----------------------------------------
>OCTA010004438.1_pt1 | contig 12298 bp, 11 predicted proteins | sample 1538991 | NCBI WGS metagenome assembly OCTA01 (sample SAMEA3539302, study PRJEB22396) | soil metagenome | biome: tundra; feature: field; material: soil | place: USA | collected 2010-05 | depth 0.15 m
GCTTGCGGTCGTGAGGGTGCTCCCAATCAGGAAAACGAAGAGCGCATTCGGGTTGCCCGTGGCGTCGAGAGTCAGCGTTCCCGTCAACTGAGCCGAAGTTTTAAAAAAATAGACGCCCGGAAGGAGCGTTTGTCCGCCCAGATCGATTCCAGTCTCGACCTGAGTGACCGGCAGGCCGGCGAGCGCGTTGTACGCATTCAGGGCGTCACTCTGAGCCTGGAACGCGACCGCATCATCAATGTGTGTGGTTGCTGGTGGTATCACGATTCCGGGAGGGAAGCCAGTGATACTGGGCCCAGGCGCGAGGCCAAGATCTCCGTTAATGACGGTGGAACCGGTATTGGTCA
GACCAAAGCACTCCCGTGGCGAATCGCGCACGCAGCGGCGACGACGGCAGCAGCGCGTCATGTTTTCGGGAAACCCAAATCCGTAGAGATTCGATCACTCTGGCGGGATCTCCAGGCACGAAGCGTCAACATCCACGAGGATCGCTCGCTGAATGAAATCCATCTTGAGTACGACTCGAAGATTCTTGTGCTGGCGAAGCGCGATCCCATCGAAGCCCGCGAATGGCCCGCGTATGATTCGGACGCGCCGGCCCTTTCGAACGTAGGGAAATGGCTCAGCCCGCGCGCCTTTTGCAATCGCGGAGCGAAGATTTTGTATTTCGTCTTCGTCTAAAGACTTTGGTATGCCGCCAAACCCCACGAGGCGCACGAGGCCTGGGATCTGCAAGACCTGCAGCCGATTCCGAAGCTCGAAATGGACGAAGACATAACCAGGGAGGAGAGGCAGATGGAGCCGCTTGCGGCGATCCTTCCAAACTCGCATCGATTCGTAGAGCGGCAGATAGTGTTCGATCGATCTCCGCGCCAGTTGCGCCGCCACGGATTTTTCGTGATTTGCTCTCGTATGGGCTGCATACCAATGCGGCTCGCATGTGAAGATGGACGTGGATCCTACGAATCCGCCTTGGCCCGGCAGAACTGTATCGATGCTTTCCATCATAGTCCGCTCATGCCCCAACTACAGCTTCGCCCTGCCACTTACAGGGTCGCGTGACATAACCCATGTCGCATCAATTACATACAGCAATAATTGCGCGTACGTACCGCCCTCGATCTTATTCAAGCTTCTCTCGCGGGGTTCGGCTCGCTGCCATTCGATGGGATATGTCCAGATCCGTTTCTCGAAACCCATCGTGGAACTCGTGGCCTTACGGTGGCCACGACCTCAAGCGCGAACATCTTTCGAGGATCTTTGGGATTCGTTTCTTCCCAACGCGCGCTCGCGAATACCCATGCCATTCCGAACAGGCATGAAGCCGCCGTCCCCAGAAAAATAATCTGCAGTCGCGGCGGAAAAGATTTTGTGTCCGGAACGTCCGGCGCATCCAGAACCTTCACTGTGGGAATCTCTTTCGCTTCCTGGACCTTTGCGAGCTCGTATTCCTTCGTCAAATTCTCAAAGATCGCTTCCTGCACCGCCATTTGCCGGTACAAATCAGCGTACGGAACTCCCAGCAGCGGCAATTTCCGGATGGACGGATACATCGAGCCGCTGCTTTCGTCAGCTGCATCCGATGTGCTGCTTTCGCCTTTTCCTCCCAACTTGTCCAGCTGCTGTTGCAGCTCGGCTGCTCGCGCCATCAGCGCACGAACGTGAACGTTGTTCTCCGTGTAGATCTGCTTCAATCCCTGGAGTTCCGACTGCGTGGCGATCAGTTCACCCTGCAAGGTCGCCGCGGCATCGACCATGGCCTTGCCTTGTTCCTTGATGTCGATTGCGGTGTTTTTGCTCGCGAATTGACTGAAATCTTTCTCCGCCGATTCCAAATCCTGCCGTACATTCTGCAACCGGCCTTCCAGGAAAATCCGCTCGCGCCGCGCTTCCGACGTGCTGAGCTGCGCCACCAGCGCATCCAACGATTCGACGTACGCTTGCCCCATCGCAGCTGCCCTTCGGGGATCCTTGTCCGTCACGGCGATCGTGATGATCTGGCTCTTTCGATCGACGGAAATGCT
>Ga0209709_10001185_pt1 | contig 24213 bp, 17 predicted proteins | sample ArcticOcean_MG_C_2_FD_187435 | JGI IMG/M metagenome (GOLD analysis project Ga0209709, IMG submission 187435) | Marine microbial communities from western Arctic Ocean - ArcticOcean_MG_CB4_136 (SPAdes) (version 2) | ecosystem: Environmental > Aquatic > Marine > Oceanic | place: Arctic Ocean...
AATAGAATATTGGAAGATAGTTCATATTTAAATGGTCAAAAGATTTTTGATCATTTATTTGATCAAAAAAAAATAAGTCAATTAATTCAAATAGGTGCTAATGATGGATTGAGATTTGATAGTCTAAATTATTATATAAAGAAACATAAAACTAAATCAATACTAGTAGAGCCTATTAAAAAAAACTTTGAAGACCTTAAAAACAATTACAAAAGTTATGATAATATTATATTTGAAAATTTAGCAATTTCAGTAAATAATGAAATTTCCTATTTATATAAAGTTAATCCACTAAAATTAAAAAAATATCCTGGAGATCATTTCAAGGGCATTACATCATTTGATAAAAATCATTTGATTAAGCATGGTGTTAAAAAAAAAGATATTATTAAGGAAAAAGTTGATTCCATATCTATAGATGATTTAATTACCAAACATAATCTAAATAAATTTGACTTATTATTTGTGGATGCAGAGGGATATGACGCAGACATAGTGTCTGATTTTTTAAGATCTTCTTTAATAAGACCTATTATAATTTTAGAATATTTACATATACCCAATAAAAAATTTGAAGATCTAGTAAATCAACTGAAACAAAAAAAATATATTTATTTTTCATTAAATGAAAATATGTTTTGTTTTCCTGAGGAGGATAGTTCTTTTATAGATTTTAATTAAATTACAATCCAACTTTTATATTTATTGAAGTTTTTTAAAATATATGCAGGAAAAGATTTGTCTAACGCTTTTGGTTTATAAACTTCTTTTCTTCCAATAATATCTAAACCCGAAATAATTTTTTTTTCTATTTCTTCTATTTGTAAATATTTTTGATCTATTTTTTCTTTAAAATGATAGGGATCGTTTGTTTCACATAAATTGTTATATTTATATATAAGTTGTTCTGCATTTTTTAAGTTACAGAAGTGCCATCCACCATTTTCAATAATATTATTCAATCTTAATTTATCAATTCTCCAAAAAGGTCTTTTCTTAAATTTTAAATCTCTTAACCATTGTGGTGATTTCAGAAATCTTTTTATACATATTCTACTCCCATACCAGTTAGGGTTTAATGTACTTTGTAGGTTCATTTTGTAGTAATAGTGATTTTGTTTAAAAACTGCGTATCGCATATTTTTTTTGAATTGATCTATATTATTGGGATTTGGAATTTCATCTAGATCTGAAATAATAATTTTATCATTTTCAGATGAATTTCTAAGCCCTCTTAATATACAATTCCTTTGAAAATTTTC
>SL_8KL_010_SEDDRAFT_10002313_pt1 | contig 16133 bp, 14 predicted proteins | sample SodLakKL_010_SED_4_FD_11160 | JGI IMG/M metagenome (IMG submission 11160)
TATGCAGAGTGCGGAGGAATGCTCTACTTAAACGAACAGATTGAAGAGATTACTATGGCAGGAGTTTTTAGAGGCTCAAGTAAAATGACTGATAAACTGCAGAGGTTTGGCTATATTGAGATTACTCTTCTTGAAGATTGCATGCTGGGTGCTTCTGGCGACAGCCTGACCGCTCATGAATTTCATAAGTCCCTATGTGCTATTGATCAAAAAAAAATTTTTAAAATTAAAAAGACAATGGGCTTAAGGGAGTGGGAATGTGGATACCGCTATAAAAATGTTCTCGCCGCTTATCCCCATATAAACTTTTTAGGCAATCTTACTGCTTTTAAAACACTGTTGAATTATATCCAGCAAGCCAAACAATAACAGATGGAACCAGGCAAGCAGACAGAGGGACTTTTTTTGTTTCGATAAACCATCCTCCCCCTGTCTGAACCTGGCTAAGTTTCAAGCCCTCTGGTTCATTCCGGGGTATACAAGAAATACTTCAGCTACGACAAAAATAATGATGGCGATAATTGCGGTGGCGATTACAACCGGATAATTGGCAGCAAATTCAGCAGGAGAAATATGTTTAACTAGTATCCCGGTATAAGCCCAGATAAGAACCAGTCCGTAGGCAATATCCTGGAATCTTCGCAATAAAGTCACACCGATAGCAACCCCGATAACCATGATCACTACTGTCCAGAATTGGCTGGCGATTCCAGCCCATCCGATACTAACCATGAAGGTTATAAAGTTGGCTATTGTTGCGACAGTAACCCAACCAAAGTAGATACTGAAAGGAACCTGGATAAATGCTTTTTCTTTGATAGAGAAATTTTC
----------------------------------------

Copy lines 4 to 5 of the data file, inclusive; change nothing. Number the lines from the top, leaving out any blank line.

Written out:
>Ga0209709_10001185_pt1 | contig 24213 bp, 17 predicted proteins | sample ArcticOcean_MG_C_2_FD_187435 | JGI IMG/M metagenome (GOLD analysis project Ga0209709, IMG submission 187435) | Marine microbial communities from western Arctic Ocean - ArcticOcean_MG_CB4_136 (SPAdes) (version 2) | ecosystem: Environmental > Aquatic > Marine > Oceanic | place: Arctic Ocean...
AATAGAATATTGGAAGATAGTTCATATTTAAATGGTCAAAAGATTTTTGATCATTTATTTGATCAAAAAAAAATAAGTCAATTAATTCAAATAGGTGCTAATGATGGATTGAGATTTGATAGTCTAAATTATTATATAAAGAAACATAAAACTAAATCAATACTAGTAGAGCCTATTAAAAAAAACTTTGAAGACCTTAAAAACAATTACAAAAGTTATGATAATATTATATTTGAAAATTTAGCAATTTCAGTAAATAATGAAATTTCCTATTTATATAAAGTTAATCCACTAAAATTAAAAAAATATCCTGGAGATCATTTCAAGGGCATTACATCATTTGATAAAAATCATTTGATTAAGCATGGTGTTAAAAAAAAAGATATTATTAAGGAAAAAGTTGATTCCATATCTATAGATGATTTAATTACCAAACATAATCTAAATAAATTTGACTTATTATTTGTGGATGCAGAGGGATATGACGCAGACATAGTGTCTGATTTTTTAAGATCTTCTTTAATAAGACCTATTATAATTTTAGAATATTTACATATACCCAATAAAAAATTTGAAGATCTAGTAAATCAACTGAAACAAAAAAAATATATTTATTTTTCATTAAATGAAAATATGTTTTGTTTTCCTGAGGAGGATAGTTCTTTTATAGATTTTAATTAAATTACAATCCAACTTTTATATTTATTGAAGTTTTTTAAAATATATGCAGGAAAAGATTTGTCTAACGCTTTTGGTTTATAAACTTCTTTTCTTCCAATAATATCTAAACCCGAAATAATTTTTTTTTCTATTTCTTCTATTTGTAAATATTTTTGATCTATTTTTTCTTTAAAATGATAGGGATCGTTTGTTTCACATAAATTGTTATATTTATATATAAGTTGTTCTGCATTTTTTAAGTTACAGAAGTGCCATCCACCATTTTCAATAATATTATTCAATCTTAATTTATCAATTCTCCAAAAAGGTCTTTTCTTAAATTTTAAATCTCTTAACCATTGTGGTGATTTCAGAAATCTTTTTATACATATTCTACTCCCATACCAGTTAGGGTTTAATGTACTTTGTAGGTTCATTTTGTAGTAATAGTGATTTTGTTTAAAAACTGCGTATCGCATATTTTTTTTGAATTGATCTATATTATTGGGATTTGGAATTTCATCTAGATCTGAAATAATAATTTTATCATTTTCAGATGAATTTCTAAGCCCTCTTAATATACAATTCCTTTGAAAATTTTC